Economic Times | 2 Dec, 2013
Finance ministry takes exception to commerce ministry OKing trade pacts; to take over negotiation of all investment pacts
By Deepshikha Sikarwar, ET Bureau
NEW DELHI — The finance ministry will take over the negotiation of all future investment pacts, including those part of comprehensive trade deals, it has told the commerce department, having taken strong exception to the latter unilaterally finalising the text for the India-Asean Comprehensive Economic Partnership Agreement, said two government officials aware of the development.
"The finance ministry has written saying henceforth all investment agreements will be negotiated by it," said a government source.
Finance Minister P Chidambaram had raised concerns at Thursday’s Cabinet meeting over the pact’s text, which had been decided without consulting his ministry, after which the proposal was deferred.
The finance ministry, which is the administrative department for India’s investment policy, was neither consulted by the commerce department during the talks nor were its views sought when the draft text of the pact was finalised.
North Block has the administrative mandate to negotiate bilateral investment promotion agreements or BIPAs. The commerce department has been negotiating free and regional trade agreements as also comprehensive economic partnership pacts that have services and investment components. The usual practice has been to consult the finance ministry on all components as these pacts have implications for the economy, investments and the government’s finances.
The proposed pact was to be signed on Friday on the sidelines of the WTO ministerial meeting in Bali.
The commerce department hadn’t even sent the note to the finance ministry before putting it before the Cabinet, said another government official. Any proposal that is to be taken up by the Cabinet is circulated well in advance to the ministries and departments concerned, first in the form of a draft note and then a final note. The PMO forwarded the Cabinet note barely days ahead of the meeting as the key stakeholder ministries’ comments were not seen appended to the note.
The finance ministry has highlighted that the wording for the accord with Asean was not in sync with the latest model for such pacts prepared after much deliberation to protect the country from arbitration suits. India reworked the text for BIPAs after it was served as many as 17 arbitration notices.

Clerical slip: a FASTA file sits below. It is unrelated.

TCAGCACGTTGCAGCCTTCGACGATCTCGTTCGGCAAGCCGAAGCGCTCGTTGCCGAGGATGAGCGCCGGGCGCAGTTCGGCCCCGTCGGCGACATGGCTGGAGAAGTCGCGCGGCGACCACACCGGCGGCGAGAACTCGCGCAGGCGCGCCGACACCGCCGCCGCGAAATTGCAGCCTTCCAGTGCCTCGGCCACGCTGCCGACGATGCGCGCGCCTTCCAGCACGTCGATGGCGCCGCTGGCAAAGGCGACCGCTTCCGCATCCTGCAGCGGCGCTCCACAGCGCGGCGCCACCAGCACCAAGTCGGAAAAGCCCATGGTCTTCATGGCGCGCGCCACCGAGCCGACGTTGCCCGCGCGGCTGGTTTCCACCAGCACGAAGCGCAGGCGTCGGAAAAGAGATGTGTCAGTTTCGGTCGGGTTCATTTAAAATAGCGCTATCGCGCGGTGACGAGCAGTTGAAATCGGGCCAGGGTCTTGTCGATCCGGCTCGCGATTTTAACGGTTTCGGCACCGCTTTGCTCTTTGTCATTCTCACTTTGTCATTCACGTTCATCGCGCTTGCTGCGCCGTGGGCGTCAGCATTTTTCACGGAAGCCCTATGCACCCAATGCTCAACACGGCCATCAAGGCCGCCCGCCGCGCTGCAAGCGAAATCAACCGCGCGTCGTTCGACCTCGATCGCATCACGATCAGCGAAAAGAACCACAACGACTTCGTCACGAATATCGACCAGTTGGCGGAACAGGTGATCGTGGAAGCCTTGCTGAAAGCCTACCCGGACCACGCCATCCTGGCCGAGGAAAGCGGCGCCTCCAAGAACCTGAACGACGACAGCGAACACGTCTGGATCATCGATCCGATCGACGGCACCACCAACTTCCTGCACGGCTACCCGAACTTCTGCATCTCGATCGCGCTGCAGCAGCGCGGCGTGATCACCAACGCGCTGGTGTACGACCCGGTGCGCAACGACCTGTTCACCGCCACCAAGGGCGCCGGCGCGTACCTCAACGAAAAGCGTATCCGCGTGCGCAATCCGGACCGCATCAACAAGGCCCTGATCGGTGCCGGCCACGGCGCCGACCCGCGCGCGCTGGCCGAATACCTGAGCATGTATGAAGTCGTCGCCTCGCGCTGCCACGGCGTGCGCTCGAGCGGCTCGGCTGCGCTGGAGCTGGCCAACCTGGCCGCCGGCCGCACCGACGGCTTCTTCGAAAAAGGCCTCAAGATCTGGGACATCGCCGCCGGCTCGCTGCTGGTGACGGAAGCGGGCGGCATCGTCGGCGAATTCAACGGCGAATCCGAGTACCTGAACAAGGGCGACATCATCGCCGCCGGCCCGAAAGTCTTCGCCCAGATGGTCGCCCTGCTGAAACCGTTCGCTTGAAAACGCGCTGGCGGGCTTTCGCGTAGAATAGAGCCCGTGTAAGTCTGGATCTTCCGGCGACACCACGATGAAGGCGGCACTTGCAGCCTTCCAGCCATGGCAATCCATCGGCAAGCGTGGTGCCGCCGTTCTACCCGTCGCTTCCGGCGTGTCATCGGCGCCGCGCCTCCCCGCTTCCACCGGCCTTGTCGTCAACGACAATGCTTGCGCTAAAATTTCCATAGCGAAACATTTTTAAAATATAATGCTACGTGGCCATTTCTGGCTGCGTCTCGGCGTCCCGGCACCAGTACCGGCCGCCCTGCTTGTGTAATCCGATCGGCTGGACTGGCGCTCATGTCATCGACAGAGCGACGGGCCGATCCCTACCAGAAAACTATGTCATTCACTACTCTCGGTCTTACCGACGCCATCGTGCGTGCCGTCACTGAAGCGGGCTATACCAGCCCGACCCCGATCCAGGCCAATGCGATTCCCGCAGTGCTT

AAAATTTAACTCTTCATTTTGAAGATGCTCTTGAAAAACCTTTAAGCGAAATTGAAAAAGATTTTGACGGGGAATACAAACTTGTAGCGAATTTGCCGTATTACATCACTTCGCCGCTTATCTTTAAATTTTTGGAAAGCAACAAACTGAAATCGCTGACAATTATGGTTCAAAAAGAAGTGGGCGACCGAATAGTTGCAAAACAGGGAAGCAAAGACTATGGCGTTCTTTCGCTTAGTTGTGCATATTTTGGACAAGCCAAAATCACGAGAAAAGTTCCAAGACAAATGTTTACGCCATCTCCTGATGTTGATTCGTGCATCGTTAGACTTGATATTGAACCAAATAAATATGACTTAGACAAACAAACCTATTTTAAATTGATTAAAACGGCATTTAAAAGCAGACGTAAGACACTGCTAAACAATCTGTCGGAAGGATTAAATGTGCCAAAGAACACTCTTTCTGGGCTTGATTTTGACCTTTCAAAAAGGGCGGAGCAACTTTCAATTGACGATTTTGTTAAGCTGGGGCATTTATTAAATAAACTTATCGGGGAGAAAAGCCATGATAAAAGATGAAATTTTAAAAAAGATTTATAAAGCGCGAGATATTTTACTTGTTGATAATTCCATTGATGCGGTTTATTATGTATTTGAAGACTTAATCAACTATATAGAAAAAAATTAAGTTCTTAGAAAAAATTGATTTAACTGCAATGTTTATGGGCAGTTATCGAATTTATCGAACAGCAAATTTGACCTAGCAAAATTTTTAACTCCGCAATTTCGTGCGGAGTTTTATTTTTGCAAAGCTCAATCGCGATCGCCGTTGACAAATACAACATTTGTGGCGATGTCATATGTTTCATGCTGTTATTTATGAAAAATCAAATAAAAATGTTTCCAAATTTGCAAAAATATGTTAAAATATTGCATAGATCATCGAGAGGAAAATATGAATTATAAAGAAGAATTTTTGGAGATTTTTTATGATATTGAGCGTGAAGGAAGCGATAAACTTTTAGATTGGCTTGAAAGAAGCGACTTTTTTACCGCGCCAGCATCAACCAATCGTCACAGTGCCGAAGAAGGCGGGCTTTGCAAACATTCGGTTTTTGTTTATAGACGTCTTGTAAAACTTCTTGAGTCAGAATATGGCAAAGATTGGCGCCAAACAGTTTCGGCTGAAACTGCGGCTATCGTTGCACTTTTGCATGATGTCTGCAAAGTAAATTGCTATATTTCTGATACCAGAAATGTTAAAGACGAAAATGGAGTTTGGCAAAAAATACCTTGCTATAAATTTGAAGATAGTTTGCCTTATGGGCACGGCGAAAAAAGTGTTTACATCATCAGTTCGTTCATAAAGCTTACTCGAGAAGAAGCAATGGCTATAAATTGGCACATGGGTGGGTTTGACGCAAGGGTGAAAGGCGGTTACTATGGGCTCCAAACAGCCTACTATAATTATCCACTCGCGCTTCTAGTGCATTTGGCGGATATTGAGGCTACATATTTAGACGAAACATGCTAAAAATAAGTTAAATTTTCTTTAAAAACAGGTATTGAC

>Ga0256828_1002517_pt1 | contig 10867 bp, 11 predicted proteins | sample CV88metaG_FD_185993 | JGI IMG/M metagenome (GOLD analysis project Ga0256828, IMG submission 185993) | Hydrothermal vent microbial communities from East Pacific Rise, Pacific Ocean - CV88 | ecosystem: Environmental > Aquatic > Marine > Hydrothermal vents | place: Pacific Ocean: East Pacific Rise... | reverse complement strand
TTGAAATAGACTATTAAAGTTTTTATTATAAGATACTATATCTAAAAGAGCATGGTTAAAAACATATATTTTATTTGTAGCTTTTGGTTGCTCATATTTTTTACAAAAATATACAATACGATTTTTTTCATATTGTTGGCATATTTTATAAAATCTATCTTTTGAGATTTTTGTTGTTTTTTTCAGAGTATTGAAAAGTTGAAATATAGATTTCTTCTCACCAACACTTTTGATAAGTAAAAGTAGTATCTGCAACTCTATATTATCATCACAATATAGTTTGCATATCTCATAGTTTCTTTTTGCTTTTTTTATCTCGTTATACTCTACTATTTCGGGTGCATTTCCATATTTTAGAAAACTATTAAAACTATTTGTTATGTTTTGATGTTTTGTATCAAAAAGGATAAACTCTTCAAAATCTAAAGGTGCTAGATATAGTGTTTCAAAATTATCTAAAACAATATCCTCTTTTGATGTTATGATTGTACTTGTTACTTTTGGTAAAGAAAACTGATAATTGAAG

The new text has built-in safeguards that address vulnerabilities in the existing draft. The finance ministry wants all investment agreements to reflect the changes in the template carried out after a review by a committee of secretaries. India is also proposing to renegotiate all 82 BIPAs it has entered into so far.
The reworked BIPA text stipulates that a foreign investor will not be able to challenge the government on the legality of an unfavourable verdict by the Supreme Court. It would have to exhaust remedies under local laws before taking up an issue for international arbitration under the BIPA India has with its home country.
The model BIPA text also provides that the foreign investor will have to abide by provisions relating to legal remedies in the contract it has entered into with the local partner or the government.
India faces BIPA arbitration suits filed by "foreign investors such as Sistema Joint Stock Financial Corporation, Vodafone International Holdings BV, Devas Employee Mauritius Pvt Limited, Children’s investment Fund Management (UK) LLP, etc", the commerce minister said in Parliament last year. The grounds for these range from the Supreme Court cancelling telecom spectrum allocations to retrospective tax levies and diktats to state-owned companies in which overseas investors have financial stakes.
Worried at the performance of the manufacturing sector and growing imports putting pressure on the current account deficit, the finance ministry is also of the view that most trade pacts benefited imports more than helping exports. The issue had figured at a recent meeting of the Trade and Economic Advisory Council chaired by Prime Minister Manmohan Singh. North Block has been pushing for a review of the country’s free trade agreement strategy.
India signed an FTA for goods with the 10-nation Asean in 2009. New Delhi has been keen on a services deal, an area where it feels India has an advantage. India’s exports to Asean declined by 10.2% in 2012-13 to $32 billion, whereas imports grew 2.86% to $43.7 billion, leaving a trade gap of about $11 billion. Lower tariffs in Asean countries offer local manufacturers a significant advantage over Indian producers.